Rohe: Maybe. I think the Duneland Community will do whatever is necessary to maintain a quality school system. I also think the schools owe the community, especially those on fixed incomes, a duty to operate as fiscally responsible as possible. Are we concentrating on needs and not wants? If elected and able to look at projected scenarios with or without the referendum, I'll make my decision.

(6) Do you support 1:1 e-learning days--on four of which, in academic year 2018-19, K-12 students will not actually attend school but work on their devices from home--and the gradual phasing out of print materials? Why or why not? (75 words)

Day: I support 1:1 e-learning days. It’s the natural progression in integrating technology into the education process. Schools and businesses are expecting our students and graduates to function seamlessly in an environment online across the world. All of the top rated schools in the state have already adopted this process. I feel that the communication around the roll out could have been more effective and as a board member, this would be my focus.

Filipek: E-Learning provides our students with digital learning opportunities and also creates scheduling for professional development. With any new initiative, I believe that this year’s program needs to be seriously analyzed and evaluated, with parent, student, and teacher input. I believe that we should not completely phase out print materials. We should deliver a combination approach because students learn differently and screen-time overexposure can be an issue.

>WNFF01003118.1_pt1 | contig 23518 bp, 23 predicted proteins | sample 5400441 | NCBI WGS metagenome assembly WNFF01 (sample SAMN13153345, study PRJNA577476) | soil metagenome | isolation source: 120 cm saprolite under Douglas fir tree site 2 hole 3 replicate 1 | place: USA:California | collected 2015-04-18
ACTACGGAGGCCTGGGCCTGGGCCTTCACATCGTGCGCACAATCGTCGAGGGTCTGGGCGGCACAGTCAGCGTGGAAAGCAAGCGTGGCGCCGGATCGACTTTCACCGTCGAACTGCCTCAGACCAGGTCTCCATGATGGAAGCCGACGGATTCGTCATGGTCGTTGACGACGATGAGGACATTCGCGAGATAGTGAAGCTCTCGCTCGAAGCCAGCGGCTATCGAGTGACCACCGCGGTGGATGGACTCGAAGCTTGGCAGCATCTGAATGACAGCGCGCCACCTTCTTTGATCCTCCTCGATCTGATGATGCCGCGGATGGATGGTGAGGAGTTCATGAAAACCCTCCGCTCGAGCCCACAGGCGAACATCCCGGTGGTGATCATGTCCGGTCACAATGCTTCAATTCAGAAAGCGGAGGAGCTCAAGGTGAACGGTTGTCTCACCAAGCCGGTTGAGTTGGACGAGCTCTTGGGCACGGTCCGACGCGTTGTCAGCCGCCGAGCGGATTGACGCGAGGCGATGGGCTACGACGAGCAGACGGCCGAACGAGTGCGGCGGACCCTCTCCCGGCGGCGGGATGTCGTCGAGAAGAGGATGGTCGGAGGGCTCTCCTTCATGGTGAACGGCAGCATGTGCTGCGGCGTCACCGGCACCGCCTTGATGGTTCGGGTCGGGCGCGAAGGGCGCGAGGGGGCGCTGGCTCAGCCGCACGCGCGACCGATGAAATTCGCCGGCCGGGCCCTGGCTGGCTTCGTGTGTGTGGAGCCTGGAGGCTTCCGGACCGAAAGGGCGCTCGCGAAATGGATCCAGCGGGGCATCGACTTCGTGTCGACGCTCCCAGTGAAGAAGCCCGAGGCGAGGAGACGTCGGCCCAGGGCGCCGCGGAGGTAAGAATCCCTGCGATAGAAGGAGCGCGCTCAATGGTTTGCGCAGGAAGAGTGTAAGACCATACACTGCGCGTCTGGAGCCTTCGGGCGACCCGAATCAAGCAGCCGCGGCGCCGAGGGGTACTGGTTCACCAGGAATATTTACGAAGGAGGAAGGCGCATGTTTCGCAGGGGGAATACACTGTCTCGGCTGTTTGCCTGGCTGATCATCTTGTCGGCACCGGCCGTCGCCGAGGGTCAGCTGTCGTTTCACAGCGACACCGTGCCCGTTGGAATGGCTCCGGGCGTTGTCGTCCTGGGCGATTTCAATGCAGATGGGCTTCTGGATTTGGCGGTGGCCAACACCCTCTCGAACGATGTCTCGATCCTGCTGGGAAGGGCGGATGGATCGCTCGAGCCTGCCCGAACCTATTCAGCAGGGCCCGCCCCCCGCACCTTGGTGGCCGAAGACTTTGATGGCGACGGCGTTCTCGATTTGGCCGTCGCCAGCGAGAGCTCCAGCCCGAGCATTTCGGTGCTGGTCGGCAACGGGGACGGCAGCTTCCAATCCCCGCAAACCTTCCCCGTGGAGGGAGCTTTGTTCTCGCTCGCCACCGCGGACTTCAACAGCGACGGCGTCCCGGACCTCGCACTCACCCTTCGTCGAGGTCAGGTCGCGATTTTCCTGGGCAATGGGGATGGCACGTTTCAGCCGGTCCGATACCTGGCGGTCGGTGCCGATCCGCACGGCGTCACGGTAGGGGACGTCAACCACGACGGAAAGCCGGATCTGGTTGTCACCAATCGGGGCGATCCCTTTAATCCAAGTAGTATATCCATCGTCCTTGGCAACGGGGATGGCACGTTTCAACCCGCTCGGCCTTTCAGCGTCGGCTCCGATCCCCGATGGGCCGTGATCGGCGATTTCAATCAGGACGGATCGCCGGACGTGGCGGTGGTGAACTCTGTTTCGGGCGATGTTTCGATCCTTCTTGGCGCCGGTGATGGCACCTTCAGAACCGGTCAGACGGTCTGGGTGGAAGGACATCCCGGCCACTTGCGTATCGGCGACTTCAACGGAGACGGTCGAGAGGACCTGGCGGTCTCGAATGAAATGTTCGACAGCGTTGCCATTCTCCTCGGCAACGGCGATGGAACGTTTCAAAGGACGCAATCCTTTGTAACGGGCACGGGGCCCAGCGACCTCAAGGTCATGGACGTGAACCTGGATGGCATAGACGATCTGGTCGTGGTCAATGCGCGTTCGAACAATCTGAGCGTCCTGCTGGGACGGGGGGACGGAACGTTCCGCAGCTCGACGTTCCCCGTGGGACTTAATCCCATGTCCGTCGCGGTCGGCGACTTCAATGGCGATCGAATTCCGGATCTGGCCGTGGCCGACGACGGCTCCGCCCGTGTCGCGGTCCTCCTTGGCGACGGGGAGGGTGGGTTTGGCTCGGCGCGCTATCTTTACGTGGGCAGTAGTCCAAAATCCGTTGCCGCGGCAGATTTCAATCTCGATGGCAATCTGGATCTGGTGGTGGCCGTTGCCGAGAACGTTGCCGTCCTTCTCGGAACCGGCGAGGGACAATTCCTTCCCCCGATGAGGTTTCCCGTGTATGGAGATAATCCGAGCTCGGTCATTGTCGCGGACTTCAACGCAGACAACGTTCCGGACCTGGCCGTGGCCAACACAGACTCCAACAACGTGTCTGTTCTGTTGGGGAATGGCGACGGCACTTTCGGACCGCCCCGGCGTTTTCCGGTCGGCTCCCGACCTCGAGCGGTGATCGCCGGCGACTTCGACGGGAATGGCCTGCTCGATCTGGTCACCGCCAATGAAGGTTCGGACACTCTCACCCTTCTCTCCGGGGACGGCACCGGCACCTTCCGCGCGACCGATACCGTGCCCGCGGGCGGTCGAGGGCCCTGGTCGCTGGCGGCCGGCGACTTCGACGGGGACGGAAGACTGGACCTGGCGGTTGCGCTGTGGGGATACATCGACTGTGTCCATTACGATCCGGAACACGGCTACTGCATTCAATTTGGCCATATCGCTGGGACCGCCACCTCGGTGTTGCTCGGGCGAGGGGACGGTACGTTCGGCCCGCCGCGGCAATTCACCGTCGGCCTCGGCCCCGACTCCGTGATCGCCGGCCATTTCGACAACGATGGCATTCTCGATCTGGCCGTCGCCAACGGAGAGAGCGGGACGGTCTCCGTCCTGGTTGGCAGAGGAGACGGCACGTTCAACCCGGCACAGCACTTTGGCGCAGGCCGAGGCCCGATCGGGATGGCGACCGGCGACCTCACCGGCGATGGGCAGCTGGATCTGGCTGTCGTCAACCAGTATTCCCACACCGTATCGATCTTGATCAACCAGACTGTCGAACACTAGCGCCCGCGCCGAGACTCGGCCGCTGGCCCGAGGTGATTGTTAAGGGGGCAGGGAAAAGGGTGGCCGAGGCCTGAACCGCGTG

Pol: While I highly prioritize setting time for teacher professional development, I believe e-learning days should be reserved for secondary students and inclement weather days. Additionally, I disagree with phasing out print sources. Print sources must be an option if we are to truly take a blended and balanced approach to learning. I also feel strongly about the need of enacting a screen time policy based on the age and developmental appropriateness of our students.

Rohe: Yes. E-learning is the future. A decade ago while involved in planning for a possible flu pandemic, we dreamed of its abilities. We do need to make sure it is used so as to enhance a teacher's ability to teach and not hinder. As e-books cost less than hard cover, hopefully e-textbooks will reduce costs. I foresee e-learning allowing students to advance at their own pace.

(7) The School Board has promised to address, early in 2019, the question of whether Duneland Schools should continue to accept out-of-district transfer students and the transfer student policy in general. Are you in favor of accepting transfer students? Why or why not? (75 words)

Day: I am not in favor of open enrollment without additional structure. We need consistency in our teaching goals and strategy throughout our schools. We have a responsibility to those students and families that have become a part of our system, but we should consider new requests for out of district students more closely than we previously have. I do not believe students coming into our system beyond sixth grade would be appropriate.